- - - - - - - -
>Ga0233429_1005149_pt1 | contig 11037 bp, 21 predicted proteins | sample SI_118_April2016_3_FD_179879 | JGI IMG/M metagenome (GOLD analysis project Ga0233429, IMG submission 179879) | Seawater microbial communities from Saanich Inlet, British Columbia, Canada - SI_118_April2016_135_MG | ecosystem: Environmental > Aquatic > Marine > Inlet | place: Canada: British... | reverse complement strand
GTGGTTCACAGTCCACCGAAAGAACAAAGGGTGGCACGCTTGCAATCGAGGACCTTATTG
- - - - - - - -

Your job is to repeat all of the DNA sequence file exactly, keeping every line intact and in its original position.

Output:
>Ga0233429_1005149_pt1 | contig 11037 bp, 21 predicted proteins | sample SI_118_April2016_3_FD_179879 | JGI IMG/M metagenome (GOLD analysis project Ga0233429, IMG submission 179879) | Seawater microbial communities from Saanich Inlet, British Columbia, Canada - SI_118_April2016_135_MG | ecosystem: Environmental > Aquatic > Marine > Inlet | place: Canada: British... | reverse complement strand
GTGGTTCACAGTCCACCGAAAGAACAAAGGGTGGCACGCTTGCAATCGAGGACCTTATTG